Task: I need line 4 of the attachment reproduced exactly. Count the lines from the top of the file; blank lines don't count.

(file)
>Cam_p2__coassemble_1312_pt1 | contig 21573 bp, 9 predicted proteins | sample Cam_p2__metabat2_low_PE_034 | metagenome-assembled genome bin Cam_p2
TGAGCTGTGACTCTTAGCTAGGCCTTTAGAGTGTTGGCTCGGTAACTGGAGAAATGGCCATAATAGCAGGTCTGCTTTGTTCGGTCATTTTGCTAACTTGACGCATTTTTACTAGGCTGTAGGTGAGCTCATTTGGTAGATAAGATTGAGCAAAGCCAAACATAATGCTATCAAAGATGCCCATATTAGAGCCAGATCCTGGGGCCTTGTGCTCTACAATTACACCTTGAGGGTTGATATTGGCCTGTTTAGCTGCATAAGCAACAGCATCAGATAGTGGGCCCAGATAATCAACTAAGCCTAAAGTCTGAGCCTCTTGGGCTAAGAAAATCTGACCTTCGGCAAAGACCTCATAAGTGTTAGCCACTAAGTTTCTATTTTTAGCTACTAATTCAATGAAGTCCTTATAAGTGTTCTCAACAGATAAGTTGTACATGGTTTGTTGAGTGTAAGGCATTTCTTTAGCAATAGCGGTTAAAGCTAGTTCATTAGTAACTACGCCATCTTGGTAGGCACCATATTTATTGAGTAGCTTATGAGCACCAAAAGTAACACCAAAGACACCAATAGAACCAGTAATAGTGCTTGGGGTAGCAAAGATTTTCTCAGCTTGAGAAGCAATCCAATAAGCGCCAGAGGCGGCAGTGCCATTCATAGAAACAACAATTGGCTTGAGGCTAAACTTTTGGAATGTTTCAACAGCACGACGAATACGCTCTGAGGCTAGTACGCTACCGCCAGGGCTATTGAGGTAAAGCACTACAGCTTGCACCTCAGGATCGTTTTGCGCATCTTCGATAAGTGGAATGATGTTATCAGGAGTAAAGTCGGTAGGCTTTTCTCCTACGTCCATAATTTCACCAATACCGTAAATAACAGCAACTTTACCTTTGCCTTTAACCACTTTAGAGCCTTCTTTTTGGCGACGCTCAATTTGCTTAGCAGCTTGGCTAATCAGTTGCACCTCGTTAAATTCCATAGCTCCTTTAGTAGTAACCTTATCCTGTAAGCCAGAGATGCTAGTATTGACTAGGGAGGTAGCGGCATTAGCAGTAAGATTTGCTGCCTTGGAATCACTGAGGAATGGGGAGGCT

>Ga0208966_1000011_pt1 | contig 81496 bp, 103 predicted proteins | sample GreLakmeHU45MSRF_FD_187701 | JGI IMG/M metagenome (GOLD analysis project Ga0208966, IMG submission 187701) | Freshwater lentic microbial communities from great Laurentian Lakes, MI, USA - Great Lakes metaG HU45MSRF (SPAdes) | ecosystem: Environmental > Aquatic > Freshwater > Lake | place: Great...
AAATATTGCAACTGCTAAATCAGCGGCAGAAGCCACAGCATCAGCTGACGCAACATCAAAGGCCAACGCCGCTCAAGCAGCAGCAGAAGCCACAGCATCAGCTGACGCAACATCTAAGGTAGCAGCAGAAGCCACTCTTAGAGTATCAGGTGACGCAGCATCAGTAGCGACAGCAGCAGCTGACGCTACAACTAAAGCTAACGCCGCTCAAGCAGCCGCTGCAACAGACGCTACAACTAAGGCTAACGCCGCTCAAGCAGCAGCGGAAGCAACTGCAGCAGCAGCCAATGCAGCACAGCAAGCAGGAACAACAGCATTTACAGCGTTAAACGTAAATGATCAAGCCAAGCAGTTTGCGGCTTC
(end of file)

AAATATTGCAACTGCTAAATCAGCGGCAGAAGCCACAGCATCAGCTGACGCAACATCAAAGGCCAACGCCGCTCAAGCAGCAGCAGAAGCCACAGCATCAGCTGACGCAACATCTAAGGTAGCAGCAGAAGCCACTCTTAGAGTATCAGGTGACGCAGCATCAGTAGCGACAGCAGCAGCTGACGCTACAACTAAAGCTAACGCCGCTCAAGCAGCCGCTGCAACAGACGCTACAACTAAGGCTAACGCCGCTCAAGCAGCAGCGGAAGCAACTGCAGCAGCAGCCAATGCAGCACAGCAAGCAGGAACAACAGCATTTACAGCGTTAAACGTAAATGATCAAGCCAAGCAGTTTGCGGCTTC